The World Of 'Gracekeepers' Is Immersed In Water — And Secrets

May 21, 2015

Kirsty Logan is no stranger to secrets. The Glasgow-based author's award-winning short-story collection, The Rental Heart and Other Fairytales, beautifully brought together myth, magic, and the muted fantasy of the everyday. It also dealt with curious topics like circuses and worldwide floods — two things that resurface in her captivating debut novel, The Gracekeepers.

Set in a world that's been almost entirely inundated by the ocean, The Gracekeepers follows the performers of the seaborne Circus Excalibur, a convoy of vessels whose mainsail is converted into the big top each time the circus finds land. That land, however, is coveted and scarce, which leads to two contentious classes of people defined by whether they live on liquid or solid: damplings and landlockers. Mysteriously, the practitioners of the solitary profession of gracekeeper are hired to perform a sacrificial ceremony in order for mourners to grieve the dead. And in the treacherous world of The Gracekeepers, death is a constant companion.

At first, it's hard to get a grip on the slippery setting of The Gracekeepers. It appears to be pre-industrial, without electricity or instantaneous communication, but there are vague hints that such things once existed. Mostly, people are isolated and provincial, eking out livings on whatever patch of earth or ocean they can manage. But some try to find joy and release in this world, most notably the players of the Circus Excalibur. The circus's "bear-girl," North, is an orphaned young woman who holds no grudge against the beast that killed her parents; the rest of the small crew have their own painful pasts and ways to cope with the hard life of the big top, from scandalous adultery to lofty, landlocker aspirations.

Logan braids the storylines of North and the others into a knot of hidden desires, covert betrayals, and noble romance. Things get even more tangled when the circus hires a gracekeeper named Callanish to perform her funeral rite for a deceased member of the company. Callanish feels drawn to North in a way she can't understand, and that magnetic pull forever alters the lonesome arc of her life. There's a dreamlike procession to the narrative, and its tangents are deliciously engrossing, from the haunting philosophy of the circus's trio of tattooed clowns, Cash, Dosh, and Dough, to the tragedy of seduction and envy that's intricately unfolding aboard the Excalibur.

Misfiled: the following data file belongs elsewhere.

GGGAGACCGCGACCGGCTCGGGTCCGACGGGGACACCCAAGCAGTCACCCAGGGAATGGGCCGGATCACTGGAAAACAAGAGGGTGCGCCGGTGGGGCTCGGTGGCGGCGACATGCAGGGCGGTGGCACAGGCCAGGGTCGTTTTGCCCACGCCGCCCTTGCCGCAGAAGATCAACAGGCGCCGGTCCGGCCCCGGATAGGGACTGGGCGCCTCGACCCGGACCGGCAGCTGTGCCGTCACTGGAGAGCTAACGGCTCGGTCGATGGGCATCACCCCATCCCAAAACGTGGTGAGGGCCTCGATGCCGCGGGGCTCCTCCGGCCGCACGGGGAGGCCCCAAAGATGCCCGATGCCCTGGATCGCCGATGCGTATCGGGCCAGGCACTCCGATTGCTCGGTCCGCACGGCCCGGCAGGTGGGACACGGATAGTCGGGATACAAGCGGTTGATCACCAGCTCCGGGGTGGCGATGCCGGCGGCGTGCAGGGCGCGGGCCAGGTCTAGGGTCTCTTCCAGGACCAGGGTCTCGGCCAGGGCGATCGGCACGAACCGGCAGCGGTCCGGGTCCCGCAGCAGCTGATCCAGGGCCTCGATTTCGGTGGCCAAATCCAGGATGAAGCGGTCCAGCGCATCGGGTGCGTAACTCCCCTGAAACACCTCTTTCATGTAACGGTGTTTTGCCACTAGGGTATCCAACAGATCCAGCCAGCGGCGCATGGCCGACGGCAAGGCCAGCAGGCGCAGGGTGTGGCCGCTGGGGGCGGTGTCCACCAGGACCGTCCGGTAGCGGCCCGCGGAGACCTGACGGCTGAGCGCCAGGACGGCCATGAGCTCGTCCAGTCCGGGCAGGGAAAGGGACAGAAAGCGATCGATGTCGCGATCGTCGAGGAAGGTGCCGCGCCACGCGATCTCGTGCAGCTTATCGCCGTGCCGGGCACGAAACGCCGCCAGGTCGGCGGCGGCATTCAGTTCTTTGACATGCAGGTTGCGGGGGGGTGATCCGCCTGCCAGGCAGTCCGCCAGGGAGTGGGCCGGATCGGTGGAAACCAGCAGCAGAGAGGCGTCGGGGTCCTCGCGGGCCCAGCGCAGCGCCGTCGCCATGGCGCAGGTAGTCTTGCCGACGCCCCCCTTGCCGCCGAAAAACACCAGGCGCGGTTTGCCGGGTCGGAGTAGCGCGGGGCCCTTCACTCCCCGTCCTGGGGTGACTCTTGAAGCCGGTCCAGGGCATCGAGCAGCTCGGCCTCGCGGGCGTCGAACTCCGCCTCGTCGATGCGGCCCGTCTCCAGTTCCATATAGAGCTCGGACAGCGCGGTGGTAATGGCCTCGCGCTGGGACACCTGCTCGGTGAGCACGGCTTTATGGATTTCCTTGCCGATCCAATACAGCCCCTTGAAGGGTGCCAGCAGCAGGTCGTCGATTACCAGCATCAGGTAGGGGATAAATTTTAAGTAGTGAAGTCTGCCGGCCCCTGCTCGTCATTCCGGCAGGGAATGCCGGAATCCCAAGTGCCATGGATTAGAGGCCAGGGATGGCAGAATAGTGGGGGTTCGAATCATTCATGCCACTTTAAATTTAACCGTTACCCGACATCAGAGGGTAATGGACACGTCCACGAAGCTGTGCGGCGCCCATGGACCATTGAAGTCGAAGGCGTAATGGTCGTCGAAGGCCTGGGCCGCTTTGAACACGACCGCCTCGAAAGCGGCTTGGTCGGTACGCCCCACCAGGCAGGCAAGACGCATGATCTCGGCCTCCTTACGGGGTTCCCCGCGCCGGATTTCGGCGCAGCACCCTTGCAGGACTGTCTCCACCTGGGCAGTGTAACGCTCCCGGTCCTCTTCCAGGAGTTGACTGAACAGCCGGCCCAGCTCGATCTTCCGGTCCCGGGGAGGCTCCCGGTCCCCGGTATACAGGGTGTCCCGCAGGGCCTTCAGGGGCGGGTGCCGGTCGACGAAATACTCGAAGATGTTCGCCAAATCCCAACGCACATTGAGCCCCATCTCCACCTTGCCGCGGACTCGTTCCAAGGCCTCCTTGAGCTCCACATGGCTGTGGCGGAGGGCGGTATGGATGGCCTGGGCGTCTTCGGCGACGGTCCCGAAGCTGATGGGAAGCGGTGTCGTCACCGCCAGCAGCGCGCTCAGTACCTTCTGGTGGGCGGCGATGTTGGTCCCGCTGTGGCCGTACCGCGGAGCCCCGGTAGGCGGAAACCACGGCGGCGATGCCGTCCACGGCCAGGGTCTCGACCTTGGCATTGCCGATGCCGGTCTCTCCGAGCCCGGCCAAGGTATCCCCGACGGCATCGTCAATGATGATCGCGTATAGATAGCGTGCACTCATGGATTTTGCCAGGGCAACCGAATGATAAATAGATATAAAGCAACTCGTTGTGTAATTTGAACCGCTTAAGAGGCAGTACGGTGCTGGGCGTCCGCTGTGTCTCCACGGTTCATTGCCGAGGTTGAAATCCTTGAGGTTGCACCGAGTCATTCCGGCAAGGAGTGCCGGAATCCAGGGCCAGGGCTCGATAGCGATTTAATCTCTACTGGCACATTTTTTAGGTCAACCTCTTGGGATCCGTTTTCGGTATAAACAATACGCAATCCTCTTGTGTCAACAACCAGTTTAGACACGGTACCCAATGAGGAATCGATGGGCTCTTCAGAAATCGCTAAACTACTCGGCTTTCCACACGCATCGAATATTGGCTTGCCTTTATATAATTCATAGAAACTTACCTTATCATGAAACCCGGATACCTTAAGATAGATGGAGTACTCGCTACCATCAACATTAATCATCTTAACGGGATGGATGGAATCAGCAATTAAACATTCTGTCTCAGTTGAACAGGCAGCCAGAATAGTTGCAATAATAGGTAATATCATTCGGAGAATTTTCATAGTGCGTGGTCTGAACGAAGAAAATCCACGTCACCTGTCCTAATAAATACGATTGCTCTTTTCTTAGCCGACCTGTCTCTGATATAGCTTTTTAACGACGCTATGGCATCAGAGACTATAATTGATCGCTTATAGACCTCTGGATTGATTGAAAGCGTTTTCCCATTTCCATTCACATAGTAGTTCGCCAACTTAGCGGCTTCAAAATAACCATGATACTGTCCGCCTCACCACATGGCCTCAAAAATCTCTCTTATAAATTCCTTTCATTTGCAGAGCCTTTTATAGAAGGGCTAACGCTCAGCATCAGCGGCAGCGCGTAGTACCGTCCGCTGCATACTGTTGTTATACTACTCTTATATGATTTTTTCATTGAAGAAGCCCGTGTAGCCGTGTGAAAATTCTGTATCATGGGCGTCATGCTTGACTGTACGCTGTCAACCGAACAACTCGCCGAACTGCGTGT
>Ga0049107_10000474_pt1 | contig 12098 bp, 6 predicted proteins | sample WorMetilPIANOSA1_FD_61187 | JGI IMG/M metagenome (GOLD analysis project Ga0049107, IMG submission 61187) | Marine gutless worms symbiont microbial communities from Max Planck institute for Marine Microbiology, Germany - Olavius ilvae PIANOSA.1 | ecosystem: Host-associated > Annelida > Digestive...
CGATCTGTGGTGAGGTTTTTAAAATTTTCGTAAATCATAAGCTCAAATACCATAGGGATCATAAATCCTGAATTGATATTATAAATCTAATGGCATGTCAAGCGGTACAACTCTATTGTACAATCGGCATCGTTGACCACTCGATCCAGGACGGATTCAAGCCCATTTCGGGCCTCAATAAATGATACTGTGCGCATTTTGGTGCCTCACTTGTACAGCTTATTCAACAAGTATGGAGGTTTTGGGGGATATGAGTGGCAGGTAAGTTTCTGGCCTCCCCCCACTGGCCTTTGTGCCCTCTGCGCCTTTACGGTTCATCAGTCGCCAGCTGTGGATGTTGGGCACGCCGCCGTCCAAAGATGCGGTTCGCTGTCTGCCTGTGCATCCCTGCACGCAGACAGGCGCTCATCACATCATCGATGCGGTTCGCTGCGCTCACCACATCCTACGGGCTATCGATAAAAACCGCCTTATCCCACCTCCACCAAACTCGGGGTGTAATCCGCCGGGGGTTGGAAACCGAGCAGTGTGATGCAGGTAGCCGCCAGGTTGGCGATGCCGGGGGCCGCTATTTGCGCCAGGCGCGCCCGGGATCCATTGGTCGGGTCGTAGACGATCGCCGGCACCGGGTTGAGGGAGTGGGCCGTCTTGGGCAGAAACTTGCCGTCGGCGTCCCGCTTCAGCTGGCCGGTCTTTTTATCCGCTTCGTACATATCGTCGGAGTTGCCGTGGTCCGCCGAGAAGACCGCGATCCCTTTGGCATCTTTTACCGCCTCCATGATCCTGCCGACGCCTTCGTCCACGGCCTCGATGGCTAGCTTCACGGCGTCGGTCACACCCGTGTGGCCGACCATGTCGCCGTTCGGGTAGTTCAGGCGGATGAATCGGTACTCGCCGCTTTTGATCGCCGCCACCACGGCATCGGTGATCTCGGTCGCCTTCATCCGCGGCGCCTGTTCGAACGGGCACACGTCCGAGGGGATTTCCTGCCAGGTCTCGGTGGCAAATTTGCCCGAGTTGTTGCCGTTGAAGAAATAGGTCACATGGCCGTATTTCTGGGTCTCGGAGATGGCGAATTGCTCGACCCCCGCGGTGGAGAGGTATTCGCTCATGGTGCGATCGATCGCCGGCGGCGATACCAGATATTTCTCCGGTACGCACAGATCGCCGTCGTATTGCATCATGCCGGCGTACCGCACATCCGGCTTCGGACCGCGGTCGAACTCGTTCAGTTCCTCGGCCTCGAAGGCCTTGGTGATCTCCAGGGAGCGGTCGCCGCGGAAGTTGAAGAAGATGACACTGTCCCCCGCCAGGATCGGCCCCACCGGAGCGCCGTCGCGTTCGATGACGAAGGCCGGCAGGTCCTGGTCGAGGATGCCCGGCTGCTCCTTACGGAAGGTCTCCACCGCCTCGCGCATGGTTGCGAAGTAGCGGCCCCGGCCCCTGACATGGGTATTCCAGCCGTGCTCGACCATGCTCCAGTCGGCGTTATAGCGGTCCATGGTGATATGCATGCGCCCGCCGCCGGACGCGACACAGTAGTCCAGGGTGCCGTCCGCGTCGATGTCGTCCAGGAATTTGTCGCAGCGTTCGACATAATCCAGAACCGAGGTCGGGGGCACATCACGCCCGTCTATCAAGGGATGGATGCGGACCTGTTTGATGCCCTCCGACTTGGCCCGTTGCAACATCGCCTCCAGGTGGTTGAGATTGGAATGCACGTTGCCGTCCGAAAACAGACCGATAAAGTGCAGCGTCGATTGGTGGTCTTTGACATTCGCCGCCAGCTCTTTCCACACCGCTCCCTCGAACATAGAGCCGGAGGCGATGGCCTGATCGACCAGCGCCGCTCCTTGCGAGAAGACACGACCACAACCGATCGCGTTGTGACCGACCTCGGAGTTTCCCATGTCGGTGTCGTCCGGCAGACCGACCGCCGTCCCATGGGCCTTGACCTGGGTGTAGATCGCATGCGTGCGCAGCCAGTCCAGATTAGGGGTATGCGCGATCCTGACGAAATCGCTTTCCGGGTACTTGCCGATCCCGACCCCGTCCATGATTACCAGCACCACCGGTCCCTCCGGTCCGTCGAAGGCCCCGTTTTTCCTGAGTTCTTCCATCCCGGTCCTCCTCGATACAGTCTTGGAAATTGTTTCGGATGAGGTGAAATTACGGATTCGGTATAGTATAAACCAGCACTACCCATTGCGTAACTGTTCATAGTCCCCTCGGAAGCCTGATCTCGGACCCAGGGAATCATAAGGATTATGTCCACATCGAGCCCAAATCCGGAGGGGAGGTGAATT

The easiest comparison to make is to Angela Carter's Nights at the Circus, but the slipper fits: Logan not only captures the cloistered eeriness of circus life, she does so in a way that lovingly reinvents both the weird whimsy and archetypal resonance of fairytales. Selkies, the supernatural beings from Scottish and Irish folklore, are mentioned by name, and Callanish has unexplained webbing between her fingers and toes; that doesn't mean, however, that The Gracekeepers ever lapses into anything so rote as a mermaid rehash. Instead, Logan crafts an exquisitely wrought diorama full of tenderly compelling characters; observations about grief, worship, social order, and human nature, and a love that transcends definition.

Of The Gracekeepers' many tantalizing questions, one looms silently over all others: Does the book take place in our world in the distant future? Or is it some fabricated world entirely? How Logan chooses to address that question — as well as our underlying need to ask it — is a testament to the quiet sureness of her voice and vision. The Gracekeepers may not trumpet its secrets or telegraph its intentions, but it does something far more challenging, and far more fulfilling: It dwells in the shadowy overlap of mystery and myth. And the way it owns that space is spellbinding.

Jason Heller is a senior writer at The A.V. Club and author of the novel Taft 2012.

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